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        Daughters of the Dirt / Sarah Higdon


Immaculate Morning Blend
by Kim Lane


Just inside the lip and a few inches down she sits, smelling musty-sweet draped in her dried cream-and-sugar shroud. Hmmm.

I pick up the phone and call a friend.

"HeyÖ what does it mean when the Virgin Mary appears in one of your dishes?" I ask.

"Um, I guess it depends on what dish it is."

"Really?" I say, suddenly curious if an appetizer-plate Mary would be viewed as a kind of holy preamble when compared to, say, a hearty Dutch-oven Virgin.

"What if I told you I was looking at her right now in one of my dishes?" I tease.

"Well, itís not like she appeared on the side of your house or anything. Maybe itís a comment about your cooking. What kind of dish is it anyway?"

"Uh, itís aÖ coffeeÖ cup," I hesitantly offer, suddenly feeling protective and peeved at my friend's lack of appropriate awe.

"A coffee cup? Hmm... I don't know."

"But remember that woman in Mexico who saw Mary in a tortilla?" I counter. "That wasnít a house-sized image, but it was still considered a miracle... a HUGE miracle! What about that?"

"Iím pretty sure it was Jesus she saw in the tortilla, Kim. And besides, the woman was a devout Catholic. She had a relationship with Him. Jesus appeared to one of His faithful flock in an ethnic food that she was extremely familiar with -- something she saw daily. Itís a much bigger thingÖ a comforting signÖ a comment about heritage, faith and nourishment for the soul. Itís, like, Jesus was using the tortilla as, you know, a metaphor for life -- a promise to be present and to provide and care for His people."

(Long pause)

"Oh, how do you know THAT?" I say, raising my voice an octave. "So you donít think an apparition could happen to plain olí me then, right? Because Iím not a Catholic flockee? Because Iím not hunched over a hot griddle every day getting familiar with an ethnic food? Because Jesus or Mary doesnít think that a dried coffee stain is a good enough met-a-phor for life? Is that what youíre saying?"

Great. Now I was beginning to doubt my own miracle. But what if my friend is right?

And how can I be sure it's even Mary's image in the mug, and not the image of, say, a lesser-known Hindu dish-deity? 

One fact on my side is that I live in Texas, a state that's a veritable hotbed of peek-a-boo divinities, where residents are known to have saintly visitation almost as often as they have barbecue -- no doubt at some point in Texas history these two things have happened concurrently. Some leathery ranch hand probably noticed a Jesus-like image in the sinewy meat of his pork ribÖ and probably kept his damned mouth shut about it, too.

A few years back, Mary appeared in a huge water mark on the side of a glass building in East Texas, an impressive effort resulting in a national crusade to the buildingís parking lot for extended viewing and worship.

"The Virgin Maryís Tailgate Party," as it was dubbed, received nightly mention and frequent live coverage on the local news. Within the hordes of assorted gawkers, ranging from the seriously pious to the simply curious, were weeping women clutching rosaries in one hand and cherubic infants in the other, while bored, lawn-chair-lounging husbands waited under tent shade, sandwiches resting on their bulging guts.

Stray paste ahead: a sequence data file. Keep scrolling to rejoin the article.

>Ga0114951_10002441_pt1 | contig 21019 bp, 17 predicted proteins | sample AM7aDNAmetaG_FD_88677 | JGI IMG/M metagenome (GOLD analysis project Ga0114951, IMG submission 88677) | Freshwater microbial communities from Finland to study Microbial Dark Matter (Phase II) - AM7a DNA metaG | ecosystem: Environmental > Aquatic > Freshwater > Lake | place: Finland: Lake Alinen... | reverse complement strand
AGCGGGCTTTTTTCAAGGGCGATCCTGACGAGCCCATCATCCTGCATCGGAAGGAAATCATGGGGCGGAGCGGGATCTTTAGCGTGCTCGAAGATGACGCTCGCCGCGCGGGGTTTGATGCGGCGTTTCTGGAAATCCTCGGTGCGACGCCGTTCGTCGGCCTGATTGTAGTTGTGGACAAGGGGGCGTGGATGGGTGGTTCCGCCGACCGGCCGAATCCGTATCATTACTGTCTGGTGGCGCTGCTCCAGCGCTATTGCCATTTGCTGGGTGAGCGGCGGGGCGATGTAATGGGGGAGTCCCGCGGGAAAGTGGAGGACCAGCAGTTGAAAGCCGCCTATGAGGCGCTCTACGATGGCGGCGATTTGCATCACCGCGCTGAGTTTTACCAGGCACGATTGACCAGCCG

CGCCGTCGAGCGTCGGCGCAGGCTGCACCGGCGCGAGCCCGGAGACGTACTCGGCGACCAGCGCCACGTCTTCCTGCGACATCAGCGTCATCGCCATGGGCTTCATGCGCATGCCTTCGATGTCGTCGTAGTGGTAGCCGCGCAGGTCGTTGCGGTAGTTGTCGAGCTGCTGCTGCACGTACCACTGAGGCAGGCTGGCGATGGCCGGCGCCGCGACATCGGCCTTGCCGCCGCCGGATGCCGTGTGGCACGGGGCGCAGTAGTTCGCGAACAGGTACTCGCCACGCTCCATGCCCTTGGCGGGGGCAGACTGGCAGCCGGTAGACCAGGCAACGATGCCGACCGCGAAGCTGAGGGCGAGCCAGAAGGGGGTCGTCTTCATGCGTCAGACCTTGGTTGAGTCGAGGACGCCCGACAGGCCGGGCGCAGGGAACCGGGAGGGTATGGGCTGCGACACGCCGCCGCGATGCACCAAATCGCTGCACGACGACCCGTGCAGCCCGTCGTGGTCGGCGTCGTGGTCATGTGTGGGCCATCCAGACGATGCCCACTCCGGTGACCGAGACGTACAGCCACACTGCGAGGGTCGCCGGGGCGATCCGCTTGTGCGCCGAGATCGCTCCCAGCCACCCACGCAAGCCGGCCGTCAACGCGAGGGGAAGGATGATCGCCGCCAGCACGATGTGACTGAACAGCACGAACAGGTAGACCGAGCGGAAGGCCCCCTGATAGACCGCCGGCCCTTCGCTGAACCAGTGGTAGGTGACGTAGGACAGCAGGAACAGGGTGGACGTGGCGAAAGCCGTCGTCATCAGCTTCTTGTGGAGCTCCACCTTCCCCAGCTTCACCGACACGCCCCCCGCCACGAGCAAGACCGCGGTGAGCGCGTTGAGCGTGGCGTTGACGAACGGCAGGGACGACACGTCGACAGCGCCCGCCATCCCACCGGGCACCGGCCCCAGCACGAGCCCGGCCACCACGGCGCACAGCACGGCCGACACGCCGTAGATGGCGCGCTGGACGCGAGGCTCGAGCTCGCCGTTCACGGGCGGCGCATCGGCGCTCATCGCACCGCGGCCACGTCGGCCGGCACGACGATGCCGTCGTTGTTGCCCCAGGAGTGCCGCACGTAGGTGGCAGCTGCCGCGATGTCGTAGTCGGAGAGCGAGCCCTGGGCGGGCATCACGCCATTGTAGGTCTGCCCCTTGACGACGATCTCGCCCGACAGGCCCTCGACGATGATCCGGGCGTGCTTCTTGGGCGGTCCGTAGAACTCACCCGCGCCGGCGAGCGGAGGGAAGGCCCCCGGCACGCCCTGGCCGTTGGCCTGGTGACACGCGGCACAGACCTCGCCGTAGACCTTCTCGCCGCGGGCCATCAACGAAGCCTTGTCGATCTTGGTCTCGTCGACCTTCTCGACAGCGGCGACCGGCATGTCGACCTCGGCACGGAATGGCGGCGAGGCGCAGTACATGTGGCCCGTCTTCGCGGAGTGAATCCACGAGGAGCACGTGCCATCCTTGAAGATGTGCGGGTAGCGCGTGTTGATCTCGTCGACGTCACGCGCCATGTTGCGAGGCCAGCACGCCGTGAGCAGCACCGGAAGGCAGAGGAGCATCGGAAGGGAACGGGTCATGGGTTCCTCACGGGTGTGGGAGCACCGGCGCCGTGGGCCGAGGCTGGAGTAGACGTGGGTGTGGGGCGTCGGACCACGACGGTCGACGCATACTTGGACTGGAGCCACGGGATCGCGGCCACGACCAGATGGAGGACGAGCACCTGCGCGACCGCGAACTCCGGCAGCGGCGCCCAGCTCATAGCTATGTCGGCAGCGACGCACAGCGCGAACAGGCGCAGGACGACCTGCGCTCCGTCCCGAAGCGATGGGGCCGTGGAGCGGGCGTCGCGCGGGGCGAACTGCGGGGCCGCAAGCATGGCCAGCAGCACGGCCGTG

Then the people who worked in the Mary-marked building became freaked at the site of the sweaty flock leering just outside their cubicle windows, so the local police roped off the miracle, and slowly the din and bustle fizzled.

More recently, a dimly lit shrub in Austin was the chosen vehicle for divine projection, while The Virgin de Guadalupe (also known as Our Lady of Soft Serve) appeared in a melting ice cream blob on a Houston sidewalk, drawing people from as far away as Canada, Seattle and Miami.

So I obviously live in a suitable locale for a visit, but what if the news of my apparition causes a similar reaction? What if my phone and doorbell start to ring at all hours? What if I glance out my window one morning and come face to face with a front-yard shantytown of tents, campfires and waving clotheslines that have mysteriously popped up overnight? What if every time I leave my house, the grubby hands of zealots clamber and tug at my clothing while flashbulbs pop and tear-soaked women beg, "Please! The Mary Mug! Show us The Mary Mug!"

First of all, I donít have enough room, sheets or patience to host a pilgrimage, let alone enough coffee cups, now.

What could she be trying to tell me? Why don't apparitions appear and leave instructions or Post-it notes around their image: "Dear Kim, the mole on your left cheek needs to be looked at. Love, Mary." So much easier.
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Kim Lane's
work has been featured at Salon.com, Oxygen Media, Mothering magazine and Pregnancy magazine to name a few.  She is currently a commentator for National Public Radio's All Things Considered and Publisher of AustinMama.

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